• Reading these posts and comments has basically saved me. I just ended a relationship with a woman who I believe was a borderline waif. As AkDude said, it’s like our relationship followed some script, given what I’ve recently read.

    The comment on Reactive Attachment Disorder by RJ really caught my attention. My ex has an adopted daughter from South America who was apparently diagnosed with that condition. My ex said that it’s common for infant adoptees that start-out in orphanages in poor countries. Perhaps; but it’s interesting that, maybe, my ex might have this as well and is simply reinforcing her daughter’s issues.

    Anyway, I’m going through severe withdrawal at the moment. Trying to get through it.

  • Quoting RJ – “If you look at your life like it was someone else’s, you can see with clarity.” Smart man – thank you.
    I have posts all over this site today – I never know where to place them. But I’ve had a bad day – and broke the NC rule to my everlasting shame.
    I re-opened myself to a situation which was better left alone – forever.

    But I had an enlightenment (not the 1st) she doesn’t care about me, it isn’t within the alphabet of her emotions to care about anyone but herself.
    And that’s not a criticism – it’s my observation.
    All the dis-connected texts and voice mails are about her – and they’re coming from all different angles of her personality. If I was a psychiatrist I couldn’t handle it.
    She fills the hollowness inside and the fear of being alone with lovers of any description – whoever is available at any given time.
    And this is rationalized in her mind, or forgotten – as it sometimes was, by whatever pop phrase came to her mind.
    “it is what it is…”
    “Get over it…”

    The most strenuous thing I can say tonight is this: if you have already established NC stick to it, at all costs. Let contact be the road not taken. Survive and prosper

    • RJ…. As in Rebecca Jenise. I was married to NBPD for 25 yrs. I found this sight looking for insight into why a friend would marry a 3rd borderline…… This time a waif. He was so close to waking up from the illusions of his life, only to backslide. Be careful…… The SAME lessons in life are sent to you with increasing intensity until you learn the lessons God needs you to learn. If you look for the lesson and why you needed the lesson, you will stop focusing on her. Whatever you feed GROWS. Look at your situation from the viewpoint of learning. Then focus on seeking the answers and they will be found. I am good at figuring out how and why people get involved in relationships like these. I am surrounded at this moment by the 400 books I have read in the last several years and there are untold connections. The truth will set you free…….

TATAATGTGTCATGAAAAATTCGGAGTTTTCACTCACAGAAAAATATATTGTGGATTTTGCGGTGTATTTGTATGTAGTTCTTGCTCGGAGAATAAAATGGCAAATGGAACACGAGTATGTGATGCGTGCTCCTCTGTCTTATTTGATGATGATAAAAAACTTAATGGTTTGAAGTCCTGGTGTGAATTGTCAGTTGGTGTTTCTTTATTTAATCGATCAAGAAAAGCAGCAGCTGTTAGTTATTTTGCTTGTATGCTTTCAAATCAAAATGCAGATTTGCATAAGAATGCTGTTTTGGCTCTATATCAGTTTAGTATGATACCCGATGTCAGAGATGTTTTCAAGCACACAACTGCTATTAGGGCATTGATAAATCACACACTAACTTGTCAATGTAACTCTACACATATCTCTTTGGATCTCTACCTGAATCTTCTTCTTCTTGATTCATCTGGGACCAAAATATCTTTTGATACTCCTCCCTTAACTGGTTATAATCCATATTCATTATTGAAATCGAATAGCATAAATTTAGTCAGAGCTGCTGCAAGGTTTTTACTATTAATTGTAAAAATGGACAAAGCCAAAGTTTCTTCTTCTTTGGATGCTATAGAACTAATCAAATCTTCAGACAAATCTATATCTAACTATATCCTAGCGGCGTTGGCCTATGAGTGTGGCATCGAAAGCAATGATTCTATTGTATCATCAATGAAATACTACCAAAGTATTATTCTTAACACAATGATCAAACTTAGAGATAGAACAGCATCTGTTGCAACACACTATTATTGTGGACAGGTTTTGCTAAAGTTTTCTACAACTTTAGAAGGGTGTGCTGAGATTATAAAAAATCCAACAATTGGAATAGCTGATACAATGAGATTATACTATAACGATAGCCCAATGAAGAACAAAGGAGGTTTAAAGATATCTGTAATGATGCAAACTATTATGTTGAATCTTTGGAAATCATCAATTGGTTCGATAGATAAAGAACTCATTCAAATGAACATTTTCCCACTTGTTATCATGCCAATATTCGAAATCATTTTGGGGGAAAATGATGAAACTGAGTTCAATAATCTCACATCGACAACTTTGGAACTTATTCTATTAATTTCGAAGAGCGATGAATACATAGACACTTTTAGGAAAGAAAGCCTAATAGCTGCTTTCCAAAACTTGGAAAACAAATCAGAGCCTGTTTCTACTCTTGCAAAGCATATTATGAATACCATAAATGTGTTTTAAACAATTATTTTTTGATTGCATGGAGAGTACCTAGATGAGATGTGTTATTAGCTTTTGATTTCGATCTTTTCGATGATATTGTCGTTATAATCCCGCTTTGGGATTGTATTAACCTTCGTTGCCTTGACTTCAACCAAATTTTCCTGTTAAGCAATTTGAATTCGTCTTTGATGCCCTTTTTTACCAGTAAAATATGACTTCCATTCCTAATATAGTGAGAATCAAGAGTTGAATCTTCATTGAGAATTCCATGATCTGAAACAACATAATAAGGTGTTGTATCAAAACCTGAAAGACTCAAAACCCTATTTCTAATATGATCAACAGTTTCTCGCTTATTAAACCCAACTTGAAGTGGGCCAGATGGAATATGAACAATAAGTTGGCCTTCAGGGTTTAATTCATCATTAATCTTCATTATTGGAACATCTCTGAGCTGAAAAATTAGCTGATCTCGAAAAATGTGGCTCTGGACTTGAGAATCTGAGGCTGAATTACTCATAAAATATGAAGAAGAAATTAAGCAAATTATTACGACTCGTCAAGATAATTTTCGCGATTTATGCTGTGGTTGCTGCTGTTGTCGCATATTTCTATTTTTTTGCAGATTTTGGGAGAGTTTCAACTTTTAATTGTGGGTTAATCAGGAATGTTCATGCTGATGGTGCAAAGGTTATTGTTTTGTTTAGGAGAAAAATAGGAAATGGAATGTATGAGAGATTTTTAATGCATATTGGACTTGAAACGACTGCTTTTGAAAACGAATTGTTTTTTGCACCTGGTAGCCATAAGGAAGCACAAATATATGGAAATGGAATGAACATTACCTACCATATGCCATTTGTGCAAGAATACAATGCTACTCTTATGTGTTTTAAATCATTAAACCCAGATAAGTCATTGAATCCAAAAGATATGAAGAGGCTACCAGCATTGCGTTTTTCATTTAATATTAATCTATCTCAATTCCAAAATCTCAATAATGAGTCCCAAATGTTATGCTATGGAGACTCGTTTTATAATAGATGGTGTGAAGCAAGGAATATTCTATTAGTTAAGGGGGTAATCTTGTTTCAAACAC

• As I sat and awaited round 2 tonight I watched Kubrick’s “Eyes wide shut”, not exactly therapeutic – but distracting.
    Reviewed this mornings texts and voice mails (calmly) and realized… I had a condensed version of our very long relationship encapsulated into perhaps 3 hours.
    From the vague to the more on point, to the ridiculous – to the ‘girlish’ cuteness to the angry b***h.
    That was therapy.
    Compared to a lot of guys on here I feel fortunate – because now I realize there never was a place for me in the relationship – I was a prop.
    She runs the gamut of emotions and I am allowed to have none.
    I never was.
    I was incidental to her life.
    As I am finding my relationship with my boys repaired – they still think I’m an idiot – but they love me nevertheless, I am thinking more and more of the hollowness at the center of her life.
    It simply must be unthinkable to have nothing – not even a personality.
    I hope a lot of ongoing work in the psychiatric field yields some results in the coming years to help these people.
    While destroying my life she inadvertently brought me sobriety – and I’m not smug about that (a bourbon may be 5 minutes away) – but I am thankful that I saw the light.
    I pray for us all (and I’m a very non-religious) guy.

  • Daniel, I feel for you mate because I’ve been there.

    You were being too nice to her in the letter. My ex had me treating her like I was walking on egg shells most of the time because you are so afraid after a while that they are going to vanish again.

    That is not a relationship based on trust as you know.

    I also felt for you because you had so much to say to her and you were never given the chance. Again, I have been there. Whatever you did say and regardless of how well you treated her would not be understood the way in which you would like her to understand it. Therein lies the sadness of relationship or associations with BPD. The emotional and mental language is different for them.

    My ex told me once that she hated men. But then it was something else next week. I was overly affectionate or didn’t respect her. She would always find a reason and none of it was on my radar. Generally as people, we know when we
    have done something wrong and her reasons used to take me by surprise all the time until I started trying to predict them. Then, she had me. She wanted to turn me into the silent, respectful, compliant “whatever” that she wanted. But then as soon as I became perfect, she would run the other way. There was no logic.